The Mason Spirit

Tom and Sophie Huff

Tom and Sophie Huff

Inquiring Minds: Troubled Waters

Antibiotic-Resistant Bacteria in Nearby Waterway Causes Great Concern

By Lynn Burke

Tom Huff, M.S. Chemistry '97, and other researchers in George Mason's Shared Research Instrumentation Facility (SRIF) are taking a close look at antibiotic-resistant bacteria they have found in Maryland's Pocomoke River with the long view that their research will shed light on the problems that have plagued the river and other Chesapeake Bay tributaries in recent years.

According to Huff, the SRIF lab manager and a doctoral student in George Mason's Environmental Science and Public Policy program, the university's interest in the Pocomoke, part of the Chesapeake Bay watershed, began several years ago when the river was experiencing massive fish kills, which at the time were attributed to the organism Pfisteria.

"This interested us, so we began doing what we could to see if we could come up with any answers for what's going on in that vicinity," says Huff. "What we are finding, along with many other people, is that it's a very sick river.

"Part of the problem is that the river's ecology has been turned on its head," says Huff. The river is right in the middle of a major poultry-producing region, he explains, and the farmers don't have an adequate way to deal with all the manure. Typically, the nutrient-rich manure is composted and then spread on nearby fields. When it rains, anything in the manure ends up in the runoff that eventually reaches the river. The resistant bacteria that George Mason researchers have found may indicate that antibiotics, which are given to the chickens in therapeutic doses in their feed, are persisting in their manure and ending up in the Pocomoke.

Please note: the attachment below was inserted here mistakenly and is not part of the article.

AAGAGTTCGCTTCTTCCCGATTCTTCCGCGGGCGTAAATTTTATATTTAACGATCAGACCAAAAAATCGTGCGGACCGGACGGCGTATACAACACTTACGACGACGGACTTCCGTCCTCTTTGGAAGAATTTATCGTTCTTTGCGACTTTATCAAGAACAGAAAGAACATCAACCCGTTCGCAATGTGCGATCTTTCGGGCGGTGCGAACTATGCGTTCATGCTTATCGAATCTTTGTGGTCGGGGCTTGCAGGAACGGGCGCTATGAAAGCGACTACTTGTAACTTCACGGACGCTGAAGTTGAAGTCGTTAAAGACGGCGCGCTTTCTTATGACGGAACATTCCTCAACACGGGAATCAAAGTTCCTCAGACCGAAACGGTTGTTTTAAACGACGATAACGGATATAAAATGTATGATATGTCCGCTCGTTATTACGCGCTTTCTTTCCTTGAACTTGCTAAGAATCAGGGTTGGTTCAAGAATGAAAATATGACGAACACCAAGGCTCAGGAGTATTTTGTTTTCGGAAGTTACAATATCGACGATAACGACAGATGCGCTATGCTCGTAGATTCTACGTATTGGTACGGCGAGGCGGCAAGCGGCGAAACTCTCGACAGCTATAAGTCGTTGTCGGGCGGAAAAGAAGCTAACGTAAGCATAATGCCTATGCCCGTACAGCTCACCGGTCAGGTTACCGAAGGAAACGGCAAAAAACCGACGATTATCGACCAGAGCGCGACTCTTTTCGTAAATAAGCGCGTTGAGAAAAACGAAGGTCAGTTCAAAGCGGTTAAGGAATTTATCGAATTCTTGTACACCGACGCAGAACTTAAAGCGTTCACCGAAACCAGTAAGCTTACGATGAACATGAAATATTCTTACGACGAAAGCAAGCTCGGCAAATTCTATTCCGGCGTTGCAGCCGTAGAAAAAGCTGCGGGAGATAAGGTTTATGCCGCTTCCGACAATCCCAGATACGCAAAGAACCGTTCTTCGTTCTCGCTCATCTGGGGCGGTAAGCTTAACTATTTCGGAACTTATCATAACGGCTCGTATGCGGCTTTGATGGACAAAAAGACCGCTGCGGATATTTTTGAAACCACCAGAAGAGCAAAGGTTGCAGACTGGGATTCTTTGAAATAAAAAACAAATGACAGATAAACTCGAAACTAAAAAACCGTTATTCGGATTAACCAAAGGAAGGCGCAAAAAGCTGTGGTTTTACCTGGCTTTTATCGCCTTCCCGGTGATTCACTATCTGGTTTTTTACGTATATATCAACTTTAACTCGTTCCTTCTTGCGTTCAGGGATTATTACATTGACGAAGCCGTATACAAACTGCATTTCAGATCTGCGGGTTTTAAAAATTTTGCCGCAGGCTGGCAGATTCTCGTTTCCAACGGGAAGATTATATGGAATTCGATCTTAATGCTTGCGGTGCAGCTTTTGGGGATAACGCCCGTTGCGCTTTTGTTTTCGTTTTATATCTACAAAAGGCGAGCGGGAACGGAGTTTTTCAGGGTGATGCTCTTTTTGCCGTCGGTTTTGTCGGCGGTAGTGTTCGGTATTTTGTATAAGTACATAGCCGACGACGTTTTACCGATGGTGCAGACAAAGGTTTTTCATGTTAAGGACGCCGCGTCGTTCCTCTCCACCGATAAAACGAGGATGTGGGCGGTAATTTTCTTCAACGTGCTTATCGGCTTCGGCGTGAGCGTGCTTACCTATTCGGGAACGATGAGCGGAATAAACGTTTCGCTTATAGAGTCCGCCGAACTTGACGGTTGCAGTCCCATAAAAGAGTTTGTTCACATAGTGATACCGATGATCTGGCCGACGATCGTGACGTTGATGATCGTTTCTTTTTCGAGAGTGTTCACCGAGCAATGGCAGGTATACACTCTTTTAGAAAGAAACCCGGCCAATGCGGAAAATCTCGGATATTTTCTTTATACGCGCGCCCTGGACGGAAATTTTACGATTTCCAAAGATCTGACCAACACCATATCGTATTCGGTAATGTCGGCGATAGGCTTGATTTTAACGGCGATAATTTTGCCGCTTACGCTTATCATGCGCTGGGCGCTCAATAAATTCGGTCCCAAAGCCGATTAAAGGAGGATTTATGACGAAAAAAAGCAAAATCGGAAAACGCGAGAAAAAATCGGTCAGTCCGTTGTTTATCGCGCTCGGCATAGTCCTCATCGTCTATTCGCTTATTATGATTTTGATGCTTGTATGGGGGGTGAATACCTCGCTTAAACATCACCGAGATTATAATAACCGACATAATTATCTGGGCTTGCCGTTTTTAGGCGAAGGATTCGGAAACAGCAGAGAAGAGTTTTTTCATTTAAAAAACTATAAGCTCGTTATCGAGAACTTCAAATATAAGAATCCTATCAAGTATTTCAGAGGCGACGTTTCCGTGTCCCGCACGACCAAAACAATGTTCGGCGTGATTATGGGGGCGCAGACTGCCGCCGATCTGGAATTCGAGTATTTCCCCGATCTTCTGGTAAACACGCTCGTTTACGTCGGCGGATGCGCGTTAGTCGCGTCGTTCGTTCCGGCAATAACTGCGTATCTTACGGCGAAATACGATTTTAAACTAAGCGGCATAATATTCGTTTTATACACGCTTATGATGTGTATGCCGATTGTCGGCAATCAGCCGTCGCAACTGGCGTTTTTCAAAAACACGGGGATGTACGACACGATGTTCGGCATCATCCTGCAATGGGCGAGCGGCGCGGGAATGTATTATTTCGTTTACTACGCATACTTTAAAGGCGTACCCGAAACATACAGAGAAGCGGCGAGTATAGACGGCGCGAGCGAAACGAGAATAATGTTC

Along with killing off bacteria that is beneficial to the ecosystem, antibiotics also cause problems when they come in contact with potentially harmful bacteria that can withstand low doses of antibiotics. "The ones that don't die continue to reproduce, and you end up with a large population of bacteria that has developed a resistance to specific antibiotics, and that's when things start to go wrong," says Huff. When you have a recreational area like the Chesapeake Bay, if a boater, water skier, or swimmer has a cut and goes into the water, he or she can be infected by this resistant bacteria and the usual cure'antibiotics'won't be of much help, he adds.

According to Jenefir Isbister, a research professor in SRIF and George Mason's Center for Bioresource Development, many antibiotics are not degraded when they enter the environment or come through a wastewater treatment plant. The research team, which also includes Huff's wife Sophie, a Biology graduate student at George Mason, will be looking at how different land-use practices affect the number and diversity of microbes in the water. For instance, says Isbister, chicken farms use a lot of sulfanomides and that's where the team found bacteria resistant to sulfanomides; near an aquaculture facility where a lot of tetracyclines are used, they found bacteria resistant to tetracyclines.

"Our interest is to see what types of antibiotics are in the water and the sediment to get an idea of what's going on. The problem is that it hasn't been done that often," says Huff. Methods for determining how much of the common pollutants--such as pesticides, PCBs, and dioxins--have been developed, he says. "The problem with antibiotics is that the methods are not in existence yet."

According to Huff, several groups are making progress, but, at this point, no one can sample water or sediment and tell you all the antibiotics in the sample. Part of the SRIF research is to develop methods to test for a large number of antibiotics. The researchers are approaching this task in two ways: the SRIF microbiologists look for bacteria resistant to specific antibiotics, and the SRIF chemists confirm the presence of those antibiotics and determine their concentration in the environment.

So far, the team has found a great deal of antibiotic-resistant bacteria in the river. "That's not a very comforting thought," says Huff, "especially with people swimming around out there."

For more information, call Huff at (703) 993-1255 or send e-mail to